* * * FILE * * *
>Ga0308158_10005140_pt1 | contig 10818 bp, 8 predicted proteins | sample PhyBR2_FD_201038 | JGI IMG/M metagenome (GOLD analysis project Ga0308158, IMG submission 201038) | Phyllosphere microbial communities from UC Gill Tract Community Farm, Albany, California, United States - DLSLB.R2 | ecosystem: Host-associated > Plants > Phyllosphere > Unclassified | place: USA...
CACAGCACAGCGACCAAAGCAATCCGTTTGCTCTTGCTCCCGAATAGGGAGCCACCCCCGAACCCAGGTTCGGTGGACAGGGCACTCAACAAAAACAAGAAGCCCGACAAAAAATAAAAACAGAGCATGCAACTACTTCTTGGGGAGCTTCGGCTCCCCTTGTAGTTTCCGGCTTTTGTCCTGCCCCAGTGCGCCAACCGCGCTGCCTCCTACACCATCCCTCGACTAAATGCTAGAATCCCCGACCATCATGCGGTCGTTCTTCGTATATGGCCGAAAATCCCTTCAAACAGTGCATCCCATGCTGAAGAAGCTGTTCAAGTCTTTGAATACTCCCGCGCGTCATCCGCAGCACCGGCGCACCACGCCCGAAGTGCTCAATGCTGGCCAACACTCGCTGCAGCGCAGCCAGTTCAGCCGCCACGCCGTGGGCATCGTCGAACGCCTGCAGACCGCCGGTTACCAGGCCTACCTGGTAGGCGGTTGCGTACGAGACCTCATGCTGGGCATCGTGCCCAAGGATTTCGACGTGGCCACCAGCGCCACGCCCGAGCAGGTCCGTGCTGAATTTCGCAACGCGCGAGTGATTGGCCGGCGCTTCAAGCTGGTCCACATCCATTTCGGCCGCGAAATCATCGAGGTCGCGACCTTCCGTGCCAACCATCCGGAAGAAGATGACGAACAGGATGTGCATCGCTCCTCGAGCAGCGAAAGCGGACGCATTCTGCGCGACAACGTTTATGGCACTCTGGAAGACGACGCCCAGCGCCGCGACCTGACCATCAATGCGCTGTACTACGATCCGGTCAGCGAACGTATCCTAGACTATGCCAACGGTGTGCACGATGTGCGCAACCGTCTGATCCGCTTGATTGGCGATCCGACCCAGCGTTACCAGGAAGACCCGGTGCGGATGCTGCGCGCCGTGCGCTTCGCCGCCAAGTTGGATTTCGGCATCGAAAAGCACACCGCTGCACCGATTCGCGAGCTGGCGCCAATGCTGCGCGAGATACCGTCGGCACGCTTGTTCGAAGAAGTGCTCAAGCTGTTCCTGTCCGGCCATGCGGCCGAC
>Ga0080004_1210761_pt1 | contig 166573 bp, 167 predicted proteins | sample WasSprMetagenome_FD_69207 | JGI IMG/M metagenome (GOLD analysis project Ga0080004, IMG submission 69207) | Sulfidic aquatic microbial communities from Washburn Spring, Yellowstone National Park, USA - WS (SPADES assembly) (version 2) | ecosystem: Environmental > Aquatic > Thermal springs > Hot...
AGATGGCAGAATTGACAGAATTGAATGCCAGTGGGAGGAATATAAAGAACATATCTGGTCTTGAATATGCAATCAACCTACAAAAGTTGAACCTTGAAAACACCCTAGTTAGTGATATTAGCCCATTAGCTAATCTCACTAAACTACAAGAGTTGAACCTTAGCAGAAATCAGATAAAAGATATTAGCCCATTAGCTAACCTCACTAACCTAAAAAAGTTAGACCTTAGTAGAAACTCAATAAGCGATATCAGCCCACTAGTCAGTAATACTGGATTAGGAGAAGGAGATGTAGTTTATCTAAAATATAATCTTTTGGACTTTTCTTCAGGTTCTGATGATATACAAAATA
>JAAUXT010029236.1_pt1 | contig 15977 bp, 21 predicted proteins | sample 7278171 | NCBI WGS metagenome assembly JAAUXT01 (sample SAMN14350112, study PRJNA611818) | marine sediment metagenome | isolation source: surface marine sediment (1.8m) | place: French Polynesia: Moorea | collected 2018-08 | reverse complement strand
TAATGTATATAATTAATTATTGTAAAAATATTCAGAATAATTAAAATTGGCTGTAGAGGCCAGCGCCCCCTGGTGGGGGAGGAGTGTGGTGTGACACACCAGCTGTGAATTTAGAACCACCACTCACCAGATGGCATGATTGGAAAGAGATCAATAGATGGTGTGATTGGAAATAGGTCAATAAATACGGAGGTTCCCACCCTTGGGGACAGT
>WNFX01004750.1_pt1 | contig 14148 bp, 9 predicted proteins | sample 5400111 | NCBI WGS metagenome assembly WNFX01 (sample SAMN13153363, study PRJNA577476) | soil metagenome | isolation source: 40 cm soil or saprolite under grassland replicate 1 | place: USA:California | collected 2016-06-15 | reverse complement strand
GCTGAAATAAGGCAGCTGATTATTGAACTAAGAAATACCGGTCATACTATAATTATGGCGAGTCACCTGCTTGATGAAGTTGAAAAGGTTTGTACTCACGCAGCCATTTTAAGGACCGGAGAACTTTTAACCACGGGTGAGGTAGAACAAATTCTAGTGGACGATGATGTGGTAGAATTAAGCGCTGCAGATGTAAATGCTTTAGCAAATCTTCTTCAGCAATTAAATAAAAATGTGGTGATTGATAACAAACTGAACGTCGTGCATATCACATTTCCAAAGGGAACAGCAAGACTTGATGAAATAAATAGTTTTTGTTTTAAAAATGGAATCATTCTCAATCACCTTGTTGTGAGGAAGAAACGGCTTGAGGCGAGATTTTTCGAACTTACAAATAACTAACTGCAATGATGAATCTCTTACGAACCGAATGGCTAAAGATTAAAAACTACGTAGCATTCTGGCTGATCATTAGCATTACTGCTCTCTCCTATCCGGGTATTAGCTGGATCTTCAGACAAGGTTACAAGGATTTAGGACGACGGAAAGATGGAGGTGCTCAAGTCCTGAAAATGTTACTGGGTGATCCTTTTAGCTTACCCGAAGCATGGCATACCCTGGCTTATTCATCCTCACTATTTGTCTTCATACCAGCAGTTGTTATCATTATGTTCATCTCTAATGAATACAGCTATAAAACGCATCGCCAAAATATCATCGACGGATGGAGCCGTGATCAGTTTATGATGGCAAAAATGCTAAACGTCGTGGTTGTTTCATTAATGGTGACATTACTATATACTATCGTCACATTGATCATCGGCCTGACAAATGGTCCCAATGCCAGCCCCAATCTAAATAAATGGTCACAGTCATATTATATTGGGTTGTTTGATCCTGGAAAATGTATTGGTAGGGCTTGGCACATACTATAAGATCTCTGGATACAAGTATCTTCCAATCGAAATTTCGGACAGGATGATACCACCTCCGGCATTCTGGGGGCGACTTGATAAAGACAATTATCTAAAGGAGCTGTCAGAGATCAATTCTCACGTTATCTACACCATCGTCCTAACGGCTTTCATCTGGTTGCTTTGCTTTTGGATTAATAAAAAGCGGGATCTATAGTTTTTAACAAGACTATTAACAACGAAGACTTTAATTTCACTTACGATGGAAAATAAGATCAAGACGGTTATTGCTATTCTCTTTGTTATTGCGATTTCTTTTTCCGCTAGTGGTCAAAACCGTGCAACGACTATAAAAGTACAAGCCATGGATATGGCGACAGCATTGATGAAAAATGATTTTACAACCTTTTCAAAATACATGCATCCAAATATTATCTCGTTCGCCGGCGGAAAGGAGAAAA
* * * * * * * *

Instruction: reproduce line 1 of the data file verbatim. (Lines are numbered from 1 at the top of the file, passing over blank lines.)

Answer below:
>Ga0308158_10005140_pt1 | contig 10818 bp, 8 predicted proteins | sample PhyBR2_FD_201038 | JGI IMG/M metagenome (GOLD analysis project Ga0308158, IMG submission 201038) | Phyllosphere microbial communities from UC Gill Tract Community Farm, Albany, California, United States - DLSLB.R2 | ecosystem: Host-associated > Plants > Phyllosphere > Unclassified | place: USA...